delicacy; since it was evident that he too thought a crisis was coming,
and would not risk the chance of being a spectator of a scene which no
stranger to the family ought to see.

But none of these fine sentiments were in Bertram’s mind. He went out,
stumbling as he went, because a high tide of personal emotion had surged
up in him, swelling to his very brain. That may not be a right way to
describe it, because they say all feeling comes from the brain–but that
was how he felt. He scarcely heard the jabberings of these Wradisley
people, who knew nothing about it. He who was the only man who had
anything to say in the matter, to defend her or to assail her–he would
have liked to knock down that fellow Ralph; but he would have liked
still more to kick Ralph’s brother out of the way, who had taken upon
him to interfere and stand up for her, forsooth, as if he knew anything
about her, whereas it was he, only he, Frank Bertram, who knew. He went
staggering out of the house, but shook himself up when he got into the
open air, and pulled himself together. There had been such a strong
impulse upon him to go after her last night and seize hold upon her, to
tell her all this was folly and nonsense, and couldn’t be. Why had he
not done it? He couldn’t tell. To think that was his own child that he
had carried about, and that after all she had been called Laetitia,
after his mother, though _her_ mother had cut him off and banished him
for no immediate fault of his. It was his fault, but it was the fault of
ignorance, not of intention. He had believed what he had so intently
wished to be true, but he had no more meant to harm Nelly or her child
than to sully the sunshine or the skies. And now, when chance or
providence, or whatever you chose to call it, had brought them within
sight of each other again, that he should not have had the heart to
follow that meeting out at once, and insist upon his rights! Perhaps she
would not have denied him–he had thought for a moment that there had
been something in her eyes–and then, like the dolt he was, like the
coward he was, he had let her go, and had gone in to dinner, and had sat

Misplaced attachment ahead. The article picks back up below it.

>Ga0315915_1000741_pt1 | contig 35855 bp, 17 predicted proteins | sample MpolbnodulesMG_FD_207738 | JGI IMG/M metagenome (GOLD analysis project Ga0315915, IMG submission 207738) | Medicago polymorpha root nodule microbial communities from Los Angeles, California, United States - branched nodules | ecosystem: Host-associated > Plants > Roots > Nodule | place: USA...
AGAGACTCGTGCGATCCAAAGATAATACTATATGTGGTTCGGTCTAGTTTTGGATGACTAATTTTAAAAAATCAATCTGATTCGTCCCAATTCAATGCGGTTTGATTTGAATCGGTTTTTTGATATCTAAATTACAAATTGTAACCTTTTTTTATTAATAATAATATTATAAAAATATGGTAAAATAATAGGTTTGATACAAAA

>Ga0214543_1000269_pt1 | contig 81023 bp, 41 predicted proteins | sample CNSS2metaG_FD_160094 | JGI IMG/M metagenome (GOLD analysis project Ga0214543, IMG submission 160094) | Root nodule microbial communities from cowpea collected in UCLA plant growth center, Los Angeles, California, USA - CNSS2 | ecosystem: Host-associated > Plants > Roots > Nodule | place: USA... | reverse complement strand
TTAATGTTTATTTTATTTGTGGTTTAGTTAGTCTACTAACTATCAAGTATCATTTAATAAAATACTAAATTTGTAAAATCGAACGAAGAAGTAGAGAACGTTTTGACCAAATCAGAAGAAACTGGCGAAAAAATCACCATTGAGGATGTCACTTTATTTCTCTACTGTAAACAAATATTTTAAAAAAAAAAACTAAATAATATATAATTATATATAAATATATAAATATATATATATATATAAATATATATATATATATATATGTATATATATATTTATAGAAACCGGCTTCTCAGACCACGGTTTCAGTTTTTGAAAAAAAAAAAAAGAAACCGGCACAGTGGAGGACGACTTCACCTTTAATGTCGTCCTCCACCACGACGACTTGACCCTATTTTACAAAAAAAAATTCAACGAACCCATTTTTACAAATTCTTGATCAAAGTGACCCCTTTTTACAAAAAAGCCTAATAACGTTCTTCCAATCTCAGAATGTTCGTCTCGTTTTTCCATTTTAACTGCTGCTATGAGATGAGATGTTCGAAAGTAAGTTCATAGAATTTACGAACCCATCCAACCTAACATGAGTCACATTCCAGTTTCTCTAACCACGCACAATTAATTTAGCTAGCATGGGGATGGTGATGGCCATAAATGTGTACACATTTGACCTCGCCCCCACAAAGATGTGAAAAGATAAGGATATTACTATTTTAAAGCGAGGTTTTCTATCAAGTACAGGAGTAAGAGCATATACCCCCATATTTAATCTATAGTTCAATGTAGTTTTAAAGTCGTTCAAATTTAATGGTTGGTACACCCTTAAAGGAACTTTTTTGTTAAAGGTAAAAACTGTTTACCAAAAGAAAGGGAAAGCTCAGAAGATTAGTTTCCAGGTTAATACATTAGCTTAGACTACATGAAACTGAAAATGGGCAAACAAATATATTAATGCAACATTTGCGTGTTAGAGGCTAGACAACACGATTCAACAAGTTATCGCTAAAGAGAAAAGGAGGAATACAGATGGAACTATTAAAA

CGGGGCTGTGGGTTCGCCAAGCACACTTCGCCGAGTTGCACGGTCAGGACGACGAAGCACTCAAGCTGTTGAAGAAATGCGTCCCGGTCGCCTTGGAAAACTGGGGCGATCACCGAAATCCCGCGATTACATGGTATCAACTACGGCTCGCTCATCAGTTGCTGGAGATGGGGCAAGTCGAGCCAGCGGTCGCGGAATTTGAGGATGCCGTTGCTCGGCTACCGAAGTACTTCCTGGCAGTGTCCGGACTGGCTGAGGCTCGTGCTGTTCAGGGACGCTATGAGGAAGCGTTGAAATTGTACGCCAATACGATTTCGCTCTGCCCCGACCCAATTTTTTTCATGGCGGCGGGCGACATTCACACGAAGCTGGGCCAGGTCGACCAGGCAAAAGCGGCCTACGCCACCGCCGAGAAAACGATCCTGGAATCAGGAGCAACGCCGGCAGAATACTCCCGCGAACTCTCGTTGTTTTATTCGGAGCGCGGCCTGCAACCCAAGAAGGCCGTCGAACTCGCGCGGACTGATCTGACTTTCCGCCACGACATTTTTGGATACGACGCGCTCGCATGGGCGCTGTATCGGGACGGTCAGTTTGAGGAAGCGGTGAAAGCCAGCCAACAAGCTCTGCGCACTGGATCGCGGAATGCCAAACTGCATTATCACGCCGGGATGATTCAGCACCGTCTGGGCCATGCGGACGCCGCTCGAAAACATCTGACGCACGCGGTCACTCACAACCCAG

through the evening and listened to their talk and their music, and had
gone to bed and tossed and dreamed all night, and let her go. There had
been impulses in him against all these things. He had thought of
excusing himself from dinner. He had thought of pretending a headache,
and stealing out later; but he had not done it. He had stuck there in
their infernal routine, and let her go. Oh, what a dolt and coward slave
am I! He would not put forth a hand to hold her, to clutch her, not a
finger! But began to bestir himself as soon as she was out of his reach
and had got clear away.

He went straight on toward the gate and the village, not much thinking
where he was going, nor meaning anything in particular by it; but
before he was aware found himself at Greenbank, where he had stopped
once in the darkness, all unaware who was within, and listened to Ralph
Wradisley (the cad! his brother was right) bringing forth his foolish
rubbish about the pretty widow, confound him! And some one had asked him
if perhaps he knew the Nugents, and he had said, Yes; but they were old
people. Yes, he knew some Nugents, he had said. They had only been her
grandparents, that was all. It was her mother’s name she had taken, but
he never guessed it, never divined it, though Tiny had divined it when
she suddenly grew silent in his hands and gave him that look. Tiny had
recognized him, like a shot! Though she had never seen him, though she
was only five weeks old when–But he had not known her, had not known
anything, nor how to behave himself when Providence placed such an
unlooked for chance in his hands.

He went up to the house, the door of which stood wide open, and went in.
All the doors were open with a visible emptiness, and that look of mute
disorder and almost complaint which a deserted house bears when its
inmates have gone away. A woman came out of the back regions on hearing
his step, and explained that she had acted as Mrs. Nugent’s cook, but
was the caretaker put in by the landlord, and let or not with the house
as might suit the inmate. Mrs. Nugent had behaved very handsome to her,
she said, with wages and board wages, and to Lizzie too, the housemaid,
who had gone back to her mother’s, and refused to stay and help to clean
out the house. It was out of order, as Mrs. Nugent only went last night;
but if the gentleman would like to see over it–Bertram behaved handsome
to her also, bidding her not trouble herself, and then was permitted to
wander through the house at his will. There was nothing to be seen
anywhere which had any association either to soothe or hurt his excited
mind–a broken doll, an old yellow novel, a chair turned over in one
room, the white coverlet in another twisted as if packing of some sort
had been performed upon it–nothing but the merest vulgar traces of a